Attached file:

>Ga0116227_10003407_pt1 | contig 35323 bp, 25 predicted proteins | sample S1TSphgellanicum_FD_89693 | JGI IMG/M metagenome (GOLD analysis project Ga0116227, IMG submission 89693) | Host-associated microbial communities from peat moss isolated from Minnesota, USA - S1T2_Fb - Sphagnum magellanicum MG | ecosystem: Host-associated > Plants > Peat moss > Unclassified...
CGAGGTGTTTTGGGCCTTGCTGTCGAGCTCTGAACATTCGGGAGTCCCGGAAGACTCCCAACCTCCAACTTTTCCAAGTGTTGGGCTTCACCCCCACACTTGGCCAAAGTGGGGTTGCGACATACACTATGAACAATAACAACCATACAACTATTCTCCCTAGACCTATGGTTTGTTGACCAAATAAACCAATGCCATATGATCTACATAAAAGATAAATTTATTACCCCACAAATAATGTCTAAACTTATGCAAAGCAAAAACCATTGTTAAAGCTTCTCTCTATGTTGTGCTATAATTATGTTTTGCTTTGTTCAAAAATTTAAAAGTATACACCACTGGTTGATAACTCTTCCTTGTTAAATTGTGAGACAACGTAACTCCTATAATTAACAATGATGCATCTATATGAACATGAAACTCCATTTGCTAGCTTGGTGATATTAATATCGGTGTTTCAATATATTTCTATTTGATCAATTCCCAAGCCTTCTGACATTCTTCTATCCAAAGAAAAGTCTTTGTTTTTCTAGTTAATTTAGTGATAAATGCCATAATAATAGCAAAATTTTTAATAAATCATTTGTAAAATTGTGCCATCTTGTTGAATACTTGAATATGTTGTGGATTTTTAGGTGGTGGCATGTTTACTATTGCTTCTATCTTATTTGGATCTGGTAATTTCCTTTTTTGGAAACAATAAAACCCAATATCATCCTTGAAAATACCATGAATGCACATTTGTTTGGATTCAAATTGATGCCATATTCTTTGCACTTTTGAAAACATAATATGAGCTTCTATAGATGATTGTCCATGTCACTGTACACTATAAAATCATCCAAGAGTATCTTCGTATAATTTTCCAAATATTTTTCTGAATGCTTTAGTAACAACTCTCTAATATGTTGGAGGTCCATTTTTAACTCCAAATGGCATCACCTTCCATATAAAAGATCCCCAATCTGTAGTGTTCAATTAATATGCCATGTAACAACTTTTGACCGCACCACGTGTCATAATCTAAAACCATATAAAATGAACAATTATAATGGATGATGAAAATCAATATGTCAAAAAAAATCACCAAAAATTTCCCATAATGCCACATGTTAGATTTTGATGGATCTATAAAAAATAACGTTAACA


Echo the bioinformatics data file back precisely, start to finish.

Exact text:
>Ga0116227_10003407_pt1 | contig 35323 bp, 25 predicted proteins | sample S1TSphgellanicum_FD_89693 | JGI IMG/M metagenome (GOLD analysis project Ga0116227, IMG submission 89693) | Host-associated microbial communities from peat moss isolated from Minnesota, USA - S1T2_Fb - Sphagnum magellanicum MG | ecosystem: Host-associated > Plants > Peat moss > Unclassified...
CGAGGTGTTTTGGGCCTTGCTGTCGAGCTCTGAACATTCGGGAGTCCCGGAAGACTCCCAACCTCCAACTTTTCCAAGTGTTGGGCTTCACCCCCACACTTGGCCAAAGTGGGGTTGCGACATACACTATGAACAATAACAACCATACAACTATTCTCCCTAGACCTATGGTTTGTTGACCAAATAAACCAATGCCATATGATCTACATAAAAGATAAATTTATTACCCCACAAATAATGTCTAAACTTATGCAAAGCAAAAACCATTGTTAAAGCTTCTCTCTATGTTGTGCTATAATTATGTTTTGCTTTGTTCAAAAATTTAAAAGTATACACCACTGGTTGATAACTCTTCCTTGTTAAATTGTGAGACAACGTAACTCCTATAATTAACAATGATGCATCTATATGAACATGAAACTCCATTTGCTAGCTTGGTGATATTAATATCGGTGTTTCAATATATTTCTATTTGATCAATTCCCAAGCCTTCTGACATTCTTCTATCCAAAGAAAAGTCTTTGTTTTTCTAGTTAATTTAGTGATAAATGCCATAATAATAGCAAAATTTTTAATAAATCATTTGTAAAATTGTGCCATCTTGTTGAATACTTGAATATGTTGTGGATTTTTAGGTGGTGGCATGTTTACTATTGCTTCTATCTTATTTGGATCTGGTAATTTCCTTTTTTGGAAACAATAAAACCCAATATCATCCTTGAAAATACCATGAATGCACATTTGTTTGGATTCAAATTGATGCCATATTCTTTGCACTTTTGAAAACATAATATGAGCTTCTATAGATGATTGTCCATGTCACTGTACACTATAAAATCATCCAAGAGTATCTTCGTATAATTTTCCAAATATTTTTCTGAATGCTTTAGTAACAACTCTCTAATATGTTGGAGGTCCATTTTTAACTCCAAATGGCATCACCTTCCATATAAAAGATCCCCAATCTGTAGTGTTCAATTAATATGCCATGTAACAACTTTTGACCGCACCACGTGTCATAATCTAAAACCATATAAAATGAACAATTATAATGGATGATGAAAATCAATATGTCAAAAAAAATCACCAAAAATTTCCCATAATGCCACATGTTAGATTTTGATGGATCTATAAAAAATAACGTTAACA